Republicans seem confident of winning the midterm elections scheduled for Tuesday. They pledged during Electoral ralliesOn Sunday evening, he sent an “alert” to President Joe Biden, hinting that they were close to regaining Congress.
In contrast, Democrats still insist they are doing well.
Both parties have used Biden and former President Donald Trump to rally supporters and voters to the polls in Tuesday’s elections, which the incumbent sees as a “decisive” moment for American democracy.
After the rallies organized by the two parties, on Saturday, in Pennsylvania, Biden visited New York, and Trump visited Miami yesterday.
But although both sides expect to win, the numbers have a different opinion.
Recent polls have shown Democrats on the defensive, particularly as they struggled to convince voters about the day-to-day concerns central to this election, and there is no evidence that Biden’s warnings about the threat to democracy ever turned the tables in their favour.
On the other hand, polls showed that Republicans are ahead in the race for the House of Representatives, and are gaining momentum in major confrontations over Senate seats, as voters seek to shake off frustration with the highest inflation in four decades and increasing illegal immigration.
In the context, the head of the Republican National Committee confirmed that the Republicans have “good momentum” that will enable them to regain control of the Senate and the House of Representatives, which, if it happens, will hinder Biden’s work during the second half of his term.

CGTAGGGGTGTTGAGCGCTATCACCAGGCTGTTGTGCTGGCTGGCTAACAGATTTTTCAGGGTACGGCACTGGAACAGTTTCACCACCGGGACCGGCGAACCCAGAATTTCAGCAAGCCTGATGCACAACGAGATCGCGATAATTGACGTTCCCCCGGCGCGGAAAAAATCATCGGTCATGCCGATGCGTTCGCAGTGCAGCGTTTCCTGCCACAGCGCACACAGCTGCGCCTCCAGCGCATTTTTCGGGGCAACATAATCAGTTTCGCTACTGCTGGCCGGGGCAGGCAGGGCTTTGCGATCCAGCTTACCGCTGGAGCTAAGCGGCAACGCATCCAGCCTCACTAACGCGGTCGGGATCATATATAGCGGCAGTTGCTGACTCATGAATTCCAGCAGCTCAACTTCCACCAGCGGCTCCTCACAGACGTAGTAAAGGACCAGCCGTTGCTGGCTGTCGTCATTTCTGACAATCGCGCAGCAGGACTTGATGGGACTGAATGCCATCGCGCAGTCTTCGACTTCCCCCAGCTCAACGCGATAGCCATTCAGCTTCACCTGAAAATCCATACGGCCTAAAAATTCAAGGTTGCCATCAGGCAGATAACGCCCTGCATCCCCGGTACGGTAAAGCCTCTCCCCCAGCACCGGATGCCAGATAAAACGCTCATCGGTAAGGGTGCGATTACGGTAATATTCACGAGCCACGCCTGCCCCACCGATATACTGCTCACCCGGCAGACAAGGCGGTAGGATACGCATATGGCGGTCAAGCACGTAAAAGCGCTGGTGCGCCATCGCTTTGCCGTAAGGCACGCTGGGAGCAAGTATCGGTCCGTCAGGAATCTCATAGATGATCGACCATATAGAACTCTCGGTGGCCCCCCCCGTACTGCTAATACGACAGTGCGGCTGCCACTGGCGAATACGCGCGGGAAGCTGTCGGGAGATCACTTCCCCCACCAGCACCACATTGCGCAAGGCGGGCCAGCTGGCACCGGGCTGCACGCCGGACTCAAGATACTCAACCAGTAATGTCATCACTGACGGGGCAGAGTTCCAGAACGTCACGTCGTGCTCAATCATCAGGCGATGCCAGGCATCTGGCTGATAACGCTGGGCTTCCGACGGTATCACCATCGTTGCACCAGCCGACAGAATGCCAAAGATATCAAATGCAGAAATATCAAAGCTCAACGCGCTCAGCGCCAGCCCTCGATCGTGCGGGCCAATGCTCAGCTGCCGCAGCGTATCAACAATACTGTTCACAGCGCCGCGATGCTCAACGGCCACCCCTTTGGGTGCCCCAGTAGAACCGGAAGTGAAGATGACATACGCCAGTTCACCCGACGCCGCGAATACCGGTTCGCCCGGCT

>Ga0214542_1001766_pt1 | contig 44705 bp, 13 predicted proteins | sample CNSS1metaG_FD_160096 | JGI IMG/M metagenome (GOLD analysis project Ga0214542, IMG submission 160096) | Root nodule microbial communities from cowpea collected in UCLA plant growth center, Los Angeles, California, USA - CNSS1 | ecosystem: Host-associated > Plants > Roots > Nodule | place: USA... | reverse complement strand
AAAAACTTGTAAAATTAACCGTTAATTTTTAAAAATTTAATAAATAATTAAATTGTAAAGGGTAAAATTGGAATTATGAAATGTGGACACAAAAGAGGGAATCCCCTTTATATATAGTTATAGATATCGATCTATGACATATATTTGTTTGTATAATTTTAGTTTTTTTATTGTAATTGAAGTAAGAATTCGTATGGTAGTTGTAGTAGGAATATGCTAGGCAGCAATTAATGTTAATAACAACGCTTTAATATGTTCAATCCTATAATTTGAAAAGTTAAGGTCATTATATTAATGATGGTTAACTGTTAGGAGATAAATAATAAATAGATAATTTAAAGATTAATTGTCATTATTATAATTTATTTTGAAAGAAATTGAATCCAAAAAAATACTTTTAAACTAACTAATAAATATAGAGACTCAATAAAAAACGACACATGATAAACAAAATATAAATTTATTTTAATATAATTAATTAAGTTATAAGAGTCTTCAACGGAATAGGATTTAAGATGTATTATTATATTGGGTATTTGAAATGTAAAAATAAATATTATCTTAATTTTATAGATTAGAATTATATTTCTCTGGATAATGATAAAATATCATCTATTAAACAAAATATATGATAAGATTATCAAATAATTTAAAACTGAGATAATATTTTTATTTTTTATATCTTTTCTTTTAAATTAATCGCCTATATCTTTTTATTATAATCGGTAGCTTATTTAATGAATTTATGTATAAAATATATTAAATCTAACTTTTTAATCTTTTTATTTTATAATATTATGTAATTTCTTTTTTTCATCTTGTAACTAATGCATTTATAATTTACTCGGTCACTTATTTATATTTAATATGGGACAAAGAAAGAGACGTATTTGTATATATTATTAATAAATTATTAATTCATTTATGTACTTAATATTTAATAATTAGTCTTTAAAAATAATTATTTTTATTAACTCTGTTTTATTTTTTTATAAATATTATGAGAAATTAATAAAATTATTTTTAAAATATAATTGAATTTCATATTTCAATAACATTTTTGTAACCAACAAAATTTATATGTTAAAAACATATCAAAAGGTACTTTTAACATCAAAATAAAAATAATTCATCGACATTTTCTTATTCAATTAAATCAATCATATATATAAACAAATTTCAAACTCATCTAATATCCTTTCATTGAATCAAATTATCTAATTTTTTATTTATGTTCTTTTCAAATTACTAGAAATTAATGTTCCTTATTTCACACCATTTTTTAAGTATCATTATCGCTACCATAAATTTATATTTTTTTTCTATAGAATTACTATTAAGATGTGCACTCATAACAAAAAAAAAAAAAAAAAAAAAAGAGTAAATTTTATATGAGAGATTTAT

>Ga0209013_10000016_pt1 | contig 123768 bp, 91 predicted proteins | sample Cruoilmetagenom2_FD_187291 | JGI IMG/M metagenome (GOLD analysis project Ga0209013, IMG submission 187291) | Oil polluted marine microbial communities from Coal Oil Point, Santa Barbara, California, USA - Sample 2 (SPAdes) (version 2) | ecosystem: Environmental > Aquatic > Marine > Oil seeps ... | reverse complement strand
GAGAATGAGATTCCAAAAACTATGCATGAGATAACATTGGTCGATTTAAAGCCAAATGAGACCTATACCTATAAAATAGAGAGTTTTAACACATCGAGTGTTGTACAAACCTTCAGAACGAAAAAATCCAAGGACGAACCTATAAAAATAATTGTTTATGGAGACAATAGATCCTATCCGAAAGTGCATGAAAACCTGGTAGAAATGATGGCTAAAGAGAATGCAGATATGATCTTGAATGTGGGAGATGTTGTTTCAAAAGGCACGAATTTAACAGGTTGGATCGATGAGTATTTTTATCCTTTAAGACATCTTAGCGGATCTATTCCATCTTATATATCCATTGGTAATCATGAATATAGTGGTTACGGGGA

Senator Rick Scott, chairman of the Republican Senate National Committee, spoke of an expected “great night” in the House and Senate.
His fellow Republican Governor Glenn Youngkin of Virginia told ABC News’ This Week that his camp is now “one who provides reasonable solutions” to pressing issues such as high inflation and crime. “It would be a wake-up call for President Biden,” he added.
While Democratic Congressman Sean Patrick Maloney saw that his party would retain the majority,” noting that Biden had been unfairly blamed on inflation while taking little credit for successes such as job growth, according to AFP.
Trump speaking from Miami yesterday, with a large picture of Biden next to him (Reuters)
It is noteworthy that the midterm elections in the United States are usually considered a referendum on the president of the country, whose party tends to lose seats in Congress, especially if his support rate, as is the case with Biden today, is less than 50%.
It also gives an indication of the approval of the president’s voters and others as well on the option to continue the policies he adopted, whether internally or externally, or to punish him through the ballot boxes.
There is no doubt that the answer will come in the coming days, after the votes of the Americans who will participate tomorrow in the elections to renew all the House of Representatives seats, and more than a third of the Senate seats, in addition to about thirty state governors out of 50.